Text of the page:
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Monday, 27 June 2016 16:42

Getting Down with the Count

Getting Down with the Count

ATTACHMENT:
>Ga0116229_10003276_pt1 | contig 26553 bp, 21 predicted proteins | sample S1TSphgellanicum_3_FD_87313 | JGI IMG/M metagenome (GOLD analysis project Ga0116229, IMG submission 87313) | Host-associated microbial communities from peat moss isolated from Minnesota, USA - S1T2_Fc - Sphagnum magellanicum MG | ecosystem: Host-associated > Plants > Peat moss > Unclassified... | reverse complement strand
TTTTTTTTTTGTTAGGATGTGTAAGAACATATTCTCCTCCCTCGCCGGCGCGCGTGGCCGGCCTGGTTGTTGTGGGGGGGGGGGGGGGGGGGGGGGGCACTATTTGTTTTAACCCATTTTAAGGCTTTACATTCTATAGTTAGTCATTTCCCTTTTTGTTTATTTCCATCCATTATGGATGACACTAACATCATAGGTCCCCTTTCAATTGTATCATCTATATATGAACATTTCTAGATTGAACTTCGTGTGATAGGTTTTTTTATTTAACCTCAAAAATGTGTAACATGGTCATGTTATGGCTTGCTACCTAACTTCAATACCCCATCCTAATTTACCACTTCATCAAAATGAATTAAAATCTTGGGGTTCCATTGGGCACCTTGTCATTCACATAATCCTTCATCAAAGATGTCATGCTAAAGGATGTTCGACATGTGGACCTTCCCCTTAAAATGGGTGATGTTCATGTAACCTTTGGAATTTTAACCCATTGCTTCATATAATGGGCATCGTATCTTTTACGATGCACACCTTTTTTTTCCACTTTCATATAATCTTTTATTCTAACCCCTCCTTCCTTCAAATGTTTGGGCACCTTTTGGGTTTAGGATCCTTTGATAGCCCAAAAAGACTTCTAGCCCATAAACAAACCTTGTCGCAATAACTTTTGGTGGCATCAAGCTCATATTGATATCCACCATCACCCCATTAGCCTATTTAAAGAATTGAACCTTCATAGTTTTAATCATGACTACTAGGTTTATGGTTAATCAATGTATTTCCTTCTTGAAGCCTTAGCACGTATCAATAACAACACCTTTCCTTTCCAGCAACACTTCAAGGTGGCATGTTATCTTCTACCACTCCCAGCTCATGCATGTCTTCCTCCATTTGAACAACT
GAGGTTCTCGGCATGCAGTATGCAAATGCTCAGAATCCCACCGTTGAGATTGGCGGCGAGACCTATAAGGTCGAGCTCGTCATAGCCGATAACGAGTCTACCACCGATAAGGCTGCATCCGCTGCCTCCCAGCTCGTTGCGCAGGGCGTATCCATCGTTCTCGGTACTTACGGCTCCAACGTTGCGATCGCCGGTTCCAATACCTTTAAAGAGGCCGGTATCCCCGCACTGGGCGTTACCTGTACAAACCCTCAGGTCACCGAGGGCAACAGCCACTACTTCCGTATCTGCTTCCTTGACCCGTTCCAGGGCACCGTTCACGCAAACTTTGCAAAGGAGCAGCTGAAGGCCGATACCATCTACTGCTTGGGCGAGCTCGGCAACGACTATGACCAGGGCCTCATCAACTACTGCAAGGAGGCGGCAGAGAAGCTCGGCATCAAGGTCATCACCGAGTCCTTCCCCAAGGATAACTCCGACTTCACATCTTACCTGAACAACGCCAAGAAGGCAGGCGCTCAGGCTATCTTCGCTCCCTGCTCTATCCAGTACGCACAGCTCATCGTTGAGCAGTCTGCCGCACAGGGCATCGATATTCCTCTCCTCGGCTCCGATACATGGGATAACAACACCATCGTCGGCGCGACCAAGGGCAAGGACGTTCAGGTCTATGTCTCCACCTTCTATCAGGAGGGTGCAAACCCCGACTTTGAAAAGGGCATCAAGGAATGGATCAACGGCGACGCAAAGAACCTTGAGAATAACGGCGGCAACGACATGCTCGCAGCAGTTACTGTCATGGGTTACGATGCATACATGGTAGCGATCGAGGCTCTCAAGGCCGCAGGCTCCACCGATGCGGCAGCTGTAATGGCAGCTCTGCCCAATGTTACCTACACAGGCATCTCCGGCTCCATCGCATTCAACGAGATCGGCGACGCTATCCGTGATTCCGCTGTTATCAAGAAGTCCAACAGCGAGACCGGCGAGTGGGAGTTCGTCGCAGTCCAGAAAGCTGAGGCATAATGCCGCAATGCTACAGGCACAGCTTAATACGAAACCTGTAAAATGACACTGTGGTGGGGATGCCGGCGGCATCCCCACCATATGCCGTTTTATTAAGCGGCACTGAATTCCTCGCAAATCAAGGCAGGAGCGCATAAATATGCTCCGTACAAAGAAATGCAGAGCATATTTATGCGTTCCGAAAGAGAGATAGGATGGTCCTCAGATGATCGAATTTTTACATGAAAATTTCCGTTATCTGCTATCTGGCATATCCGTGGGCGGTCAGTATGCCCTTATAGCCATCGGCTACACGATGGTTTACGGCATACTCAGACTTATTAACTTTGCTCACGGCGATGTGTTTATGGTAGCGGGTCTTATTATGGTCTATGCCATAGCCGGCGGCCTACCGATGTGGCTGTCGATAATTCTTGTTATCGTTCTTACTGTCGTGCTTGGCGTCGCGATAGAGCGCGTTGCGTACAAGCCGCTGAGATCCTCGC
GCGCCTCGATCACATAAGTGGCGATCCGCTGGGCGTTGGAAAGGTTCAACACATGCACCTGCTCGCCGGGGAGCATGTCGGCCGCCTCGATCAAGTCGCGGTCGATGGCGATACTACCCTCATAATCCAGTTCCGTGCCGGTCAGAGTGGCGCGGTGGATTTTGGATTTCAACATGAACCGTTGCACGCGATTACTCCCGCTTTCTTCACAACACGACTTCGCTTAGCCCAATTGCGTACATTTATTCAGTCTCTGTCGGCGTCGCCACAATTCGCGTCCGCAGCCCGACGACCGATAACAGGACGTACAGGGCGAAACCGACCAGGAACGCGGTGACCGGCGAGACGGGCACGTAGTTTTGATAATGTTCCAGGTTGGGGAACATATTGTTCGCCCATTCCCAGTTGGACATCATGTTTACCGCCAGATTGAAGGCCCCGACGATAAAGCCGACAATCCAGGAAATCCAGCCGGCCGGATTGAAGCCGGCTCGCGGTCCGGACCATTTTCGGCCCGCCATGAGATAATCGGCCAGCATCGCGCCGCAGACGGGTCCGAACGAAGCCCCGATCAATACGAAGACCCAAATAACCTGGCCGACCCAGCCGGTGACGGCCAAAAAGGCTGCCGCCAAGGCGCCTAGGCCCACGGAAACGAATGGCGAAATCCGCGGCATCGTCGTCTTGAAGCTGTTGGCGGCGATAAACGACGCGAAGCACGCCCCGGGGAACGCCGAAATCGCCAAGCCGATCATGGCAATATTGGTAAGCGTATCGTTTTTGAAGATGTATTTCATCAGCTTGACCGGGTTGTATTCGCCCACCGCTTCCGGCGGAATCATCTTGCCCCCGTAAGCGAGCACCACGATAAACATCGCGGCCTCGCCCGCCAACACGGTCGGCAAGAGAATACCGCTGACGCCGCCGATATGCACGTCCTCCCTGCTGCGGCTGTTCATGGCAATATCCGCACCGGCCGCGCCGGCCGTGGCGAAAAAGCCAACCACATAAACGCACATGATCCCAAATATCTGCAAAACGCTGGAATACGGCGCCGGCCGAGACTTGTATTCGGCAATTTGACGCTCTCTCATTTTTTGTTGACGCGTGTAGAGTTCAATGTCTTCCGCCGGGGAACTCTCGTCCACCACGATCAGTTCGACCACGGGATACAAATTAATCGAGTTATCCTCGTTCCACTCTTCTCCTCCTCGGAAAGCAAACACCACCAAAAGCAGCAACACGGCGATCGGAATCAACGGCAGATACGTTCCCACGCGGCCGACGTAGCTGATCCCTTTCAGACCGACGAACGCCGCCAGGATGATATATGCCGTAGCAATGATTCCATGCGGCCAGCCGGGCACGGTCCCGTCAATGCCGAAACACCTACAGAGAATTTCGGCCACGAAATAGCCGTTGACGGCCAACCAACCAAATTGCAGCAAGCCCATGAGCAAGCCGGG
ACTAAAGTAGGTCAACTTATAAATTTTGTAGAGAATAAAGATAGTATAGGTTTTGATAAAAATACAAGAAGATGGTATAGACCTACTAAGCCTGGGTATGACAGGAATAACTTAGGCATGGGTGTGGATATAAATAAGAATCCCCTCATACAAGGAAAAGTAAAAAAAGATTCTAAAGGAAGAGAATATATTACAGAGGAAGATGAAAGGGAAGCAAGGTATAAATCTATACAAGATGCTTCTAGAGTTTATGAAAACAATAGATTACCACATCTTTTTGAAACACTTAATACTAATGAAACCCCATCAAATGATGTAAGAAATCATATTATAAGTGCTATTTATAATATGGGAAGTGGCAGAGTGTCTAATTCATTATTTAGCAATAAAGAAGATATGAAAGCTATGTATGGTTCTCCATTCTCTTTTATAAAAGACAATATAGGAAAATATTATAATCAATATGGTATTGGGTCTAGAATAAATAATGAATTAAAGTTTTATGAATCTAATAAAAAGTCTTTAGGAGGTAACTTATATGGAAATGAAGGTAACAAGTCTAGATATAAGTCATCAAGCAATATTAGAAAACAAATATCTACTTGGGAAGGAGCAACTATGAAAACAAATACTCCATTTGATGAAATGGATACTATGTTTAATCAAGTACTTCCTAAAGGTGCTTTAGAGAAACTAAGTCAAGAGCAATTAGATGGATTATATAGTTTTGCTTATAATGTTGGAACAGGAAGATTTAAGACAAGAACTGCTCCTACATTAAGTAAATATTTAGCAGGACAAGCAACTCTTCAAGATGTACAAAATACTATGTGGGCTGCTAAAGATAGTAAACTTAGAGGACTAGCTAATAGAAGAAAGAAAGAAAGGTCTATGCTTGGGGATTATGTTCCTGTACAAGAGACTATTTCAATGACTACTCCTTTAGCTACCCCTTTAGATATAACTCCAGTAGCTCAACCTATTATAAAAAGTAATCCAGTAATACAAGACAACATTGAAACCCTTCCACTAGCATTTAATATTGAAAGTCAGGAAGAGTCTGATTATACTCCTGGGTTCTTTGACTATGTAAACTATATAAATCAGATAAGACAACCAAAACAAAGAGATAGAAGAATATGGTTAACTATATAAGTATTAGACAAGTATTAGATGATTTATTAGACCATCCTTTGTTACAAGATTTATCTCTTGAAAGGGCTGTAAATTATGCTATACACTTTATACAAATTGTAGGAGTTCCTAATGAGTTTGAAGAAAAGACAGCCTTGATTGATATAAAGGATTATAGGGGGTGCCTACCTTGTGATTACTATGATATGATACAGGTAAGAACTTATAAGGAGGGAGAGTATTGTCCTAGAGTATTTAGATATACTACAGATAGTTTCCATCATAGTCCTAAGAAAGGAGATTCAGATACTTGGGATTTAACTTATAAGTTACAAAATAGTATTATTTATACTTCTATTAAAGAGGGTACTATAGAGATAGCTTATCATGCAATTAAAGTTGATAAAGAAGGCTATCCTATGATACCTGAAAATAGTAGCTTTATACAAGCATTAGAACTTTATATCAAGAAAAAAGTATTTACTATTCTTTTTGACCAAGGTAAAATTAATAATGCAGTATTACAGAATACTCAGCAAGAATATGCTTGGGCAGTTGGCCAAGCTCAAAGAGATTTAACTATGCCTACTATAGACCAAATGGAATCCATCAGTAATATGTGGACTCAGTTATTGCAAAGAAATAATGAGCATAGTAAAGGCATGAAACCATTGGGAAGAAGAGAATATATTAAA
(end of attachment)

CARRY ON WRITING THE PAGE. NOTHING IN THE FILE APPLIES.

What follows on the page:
SARATOGA SPRINGS – It was July 3, 1982. I had moved to Saratoga a year before, became a SPAC member that summer. When it came time to buy tickets for the 1982 programs – there was no doubt where I wanted to be. I was always a ‘front row balcony’ guy – I always requested, and usually got that location. Recently, they wised up and made that seating area premium boxes. Smart move. I still think it’s the best spot for both listening and viewing. No one could stand up in the way and block your view. Particularly when you are trying to see a legend. For me, Count Basie and his Orchestra had a special meaning. As a very young boy, New Years Eve was the night I got to be an ‘adult’ and stay up late. And every New Years, that meant watching the ball drop and the Count swing – on my B/W TV – Channel 9 in New York City. Broadcasting live from the Rainbow Room in Rockefeller Center. It looked smoky – and super swanky. That was the Count. And now I would be seeing him live. These were the days when it was known as the Kool Jazz Festival for the record, and it was a jazz purist’s lineup. Barely any R&B or pop. Just the best in the biz at the top of their game. Consider just a few of the names that performed during that 2-day affair (July 3 and 4): - Ella Fitzgerald - Spyro Gyra - The Buddy Rich Orchestra - Ray Brown - Maynard Ferguson and his Orchestra - Oscar Peterson Legends and Hall-of-Famers all. But only one member of Royalty for me. Though I had my reserved front-row balcony seat, most of the daytime was spent out on the lawn. I don’t remember if they even had a gazebo stage then, but something tells me no. From that lawn standpoint on that July 3 afternoon, I remember being particularly impressed with Oscar Peterson and his small trio or quartet. I guess I’m a piano guy. “O.P.” delivered a fast paced, precise set – flying over the 88 keys with elegance. I recall hearing that Oscar wasn’t too thrilled with his afternoon placement on that day, yet he stood and bowed after each number, asked his band-mates to do the same, and sat back down and really ripped it up to the wild applause of the audience. Bravo. New fan, right here. But when the sun went down – I was in my seat. Like the name of one of the Count’s many hit songs – it was “Meetin’ Time.” And I was ready. I had to refer to a Library of Congress playlist of the Count’s set - it has been awhile. But for me, music in whatever form has always been about absorbing the qualitative – I can barely read music, don’t really play an instrument. So here’s what I remember, in addition to my jaw dropping – often. Like many big bands, the Orchestra starts out with a few numbers, without the leader, to get the party started. The third song – April in Paris – was a particular standout in this early segment. A couple of other numbers. And then… from stage right – there he was! As befitting royalty, the Count, age 77 that day, was being rolled to his piano by two fine maidens – maybe his granddaughters? Not sure, but they looked elegant and beautiful. It took a bit of time to make the trip – The Count’s appearance brought about the thunderclap roar and Standing O you might expect, and he took a moment to soak it in and acknowledge the subjects of his kingdom. But there was something else. On the journey across the SPAC stage, the Count had his hands at keyboard level – his fingers playing along with the band. The song, I believe was Bootsie’s Blues – and as he was getting closer, he looked at that piano with a “let me at ‘em” look – mock threatening to bolt the wheelchair. Five feet away now – maybe. And the maidens let him glide the rest of the way… The Count picked up the song in mid-measure – and they didn’t stop until he said so – with their trademark encore – Jumpin’ at the Woodside. Side note: that song was given a whole new generation of fans due to it’s usage on, of all things, The Gong Show – where it presaged the arrival of “Gene, Gene the Dancing Machine.” Ask your father. But for me, the Count’s set – 1 hour, 3 minutes and 21 seconds according to the Library, was transformative. It changed my life on several levels: - I became a jazz fan on that day. Yes, I still loved my rock, etc., but from that day forward – jazz was king. - It led to a (volunteer) radio career of 10+ years; broadcasting a show on Skidmore’s WSPN on Saturday afternoons – a mix of Jazz and R&B – following the modern Jazz Festival formula. And every show - every one – signed off with me saying thanks and goodbye with “Jumpin” in the background. - Most of all, it was the greatest musical day of my life. And it happened at SPAC. Coming July 8: Official 50th Anniversary with Alvin Ailey/ SPAC Behind the Scenes (at a high level) / and ‘The Photo of Her Life’
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